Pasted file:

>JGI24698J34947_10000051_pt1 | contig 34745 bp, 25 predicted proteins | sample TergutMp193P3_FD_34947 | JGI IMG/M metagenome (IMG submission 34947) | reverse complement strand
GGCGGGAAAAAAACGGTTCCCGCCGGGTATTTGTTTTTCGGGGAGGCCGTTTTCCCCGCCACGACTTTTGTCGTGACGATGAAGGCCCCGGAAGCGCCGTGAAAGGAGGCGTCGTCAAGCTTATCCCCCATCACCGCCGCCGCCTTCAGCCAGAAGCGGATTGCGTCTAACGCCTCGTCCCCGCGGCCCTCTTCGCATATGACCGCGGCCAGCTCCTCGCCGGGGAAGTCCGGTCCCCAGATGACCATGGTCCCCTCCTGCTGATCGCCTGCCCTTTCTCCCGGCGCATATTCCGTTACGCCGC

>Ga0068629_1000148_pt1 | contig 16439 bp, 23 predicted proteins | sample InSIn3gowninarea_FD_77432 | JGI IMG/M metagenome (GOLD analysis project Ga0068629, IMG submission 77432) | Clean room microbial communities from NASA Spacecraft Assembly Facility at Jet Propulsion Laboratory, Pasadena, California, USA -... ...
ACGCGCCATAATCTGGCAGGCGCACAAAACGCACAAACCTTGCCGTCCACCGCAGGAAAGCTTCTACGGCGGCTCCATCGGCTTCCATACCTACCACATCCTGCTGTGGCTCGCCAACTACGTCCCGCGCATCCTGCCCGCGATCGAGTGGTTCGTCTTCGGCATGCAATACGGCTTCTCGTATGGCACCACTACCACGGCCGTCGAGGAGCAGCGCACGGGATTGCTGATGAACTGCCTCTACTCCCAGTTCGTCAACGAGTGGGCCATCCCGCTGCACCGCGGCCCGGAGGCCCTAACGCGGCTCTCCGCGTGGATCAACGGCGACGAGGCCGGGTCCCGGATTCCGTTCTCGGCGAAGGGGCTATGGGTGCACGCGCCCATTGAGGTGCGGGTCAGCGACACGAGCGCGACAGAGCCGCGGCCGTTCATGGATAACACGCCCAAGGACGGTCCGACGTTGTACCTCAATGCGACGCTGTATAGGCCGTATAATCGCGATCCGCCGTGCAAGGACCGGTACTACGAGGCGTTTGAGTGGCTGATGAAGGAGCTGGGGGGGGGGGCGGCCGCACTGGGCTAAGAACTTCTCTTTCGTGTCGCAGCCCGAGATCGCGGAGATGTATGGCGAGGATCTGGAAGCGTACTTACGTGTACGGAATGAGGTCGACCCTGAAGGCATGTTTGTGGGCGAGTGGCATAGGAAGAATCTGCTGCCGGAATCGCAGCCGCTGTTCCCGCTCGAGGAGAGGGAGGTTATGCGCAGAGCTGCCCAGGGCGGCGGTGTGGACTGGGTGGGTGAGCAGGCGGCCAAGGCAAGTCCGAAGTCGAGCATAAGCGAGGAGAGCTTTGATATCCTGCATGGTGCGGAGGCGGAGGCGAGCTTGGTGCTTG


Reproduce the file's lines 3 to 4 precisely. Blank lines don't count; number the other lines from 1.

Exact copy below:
>Ga0068629_1000148_pt1 | contig 16439 bp, 23 predicted proteins | sample InSIn3gowninarea_FD_77432 | JGI IMG/M metagenome (GOLD analysis project Ga0068629, IMG submission 77432) | Clean room microbial communities from NASA Spacecraft Assembly Facility at Jet Propulsion Laboratory, Pasadena, California, USA -... ...
ACGCGCCATAATCTGGCAGGCGCACAAAACGCACAAACCTTGCCGTCCACCGCAGGAAAGCTTCTACGGCGGCTCCATCGGCTTCCATACCTACCACATCCTGCTGTGGCTCGCCAACTACGTCCCGCGCATCCTGCCCGCGATCGAGTGGTTCGTCTTCGGCATGCAATACGGCTTCTCGTATGGCACCACTACCACGGCCGTCGAGGAGCAGCGCACGGGATTGCTGATGAACTGCCTCTACTCCCAGTTCGTCAACGAGTGGGCCATCCCGCTGCACCGCGGCCCGGAGGCCCTAACGCGGCTCTCCGCGTGGATCAACGGCGACGAGGCCGGGTCCCGGATTCCGTTCTCGGCGAAGGGGCTATGGGTGCACGCGCCCATTGAGGTGCGGGTCAGCGACACGAGCGCGACAGAGCCGCGGCCGTTCATGGATAACACGCCCAAGGACGGTCCGACGTTGTACCTCAATGCGACGCTGTATAGGCCGTATAATCGCGATCCGCCGTGCAAGGACCGGTACTACGAGGCGTTTGAGTGGCTGATGAAGGAGCTGGGGGGGGGGGCGGCCGCACTGGGCTAAGAACTTCTCTTTCGTGTCGCAGCCCGAGATCGCGGAGATGTATGGCGAGGATCTGGAAGCGTACTTACGTGTACGGAATGAGGTCGACCCTGAAGGCATGTTTGTGGGCGAGTGGCATAGGAAGAATCTGCTGCCGGAATCGCAGCCGCTGTTCCCGCTCGAGGAGAGGGAGGTTATGCGCAGAGCTGCCCAGGGCGGCGGTGTGGACTGGGTGGGTGAGCAGGCGGCCAAGGCAAGTCCGAAGTCGAGCATAAGCGAGGAGAGCTTTGATATCCTGCATGGTGCGGAGGCGGAGGCGAGCTTGGTGCTTG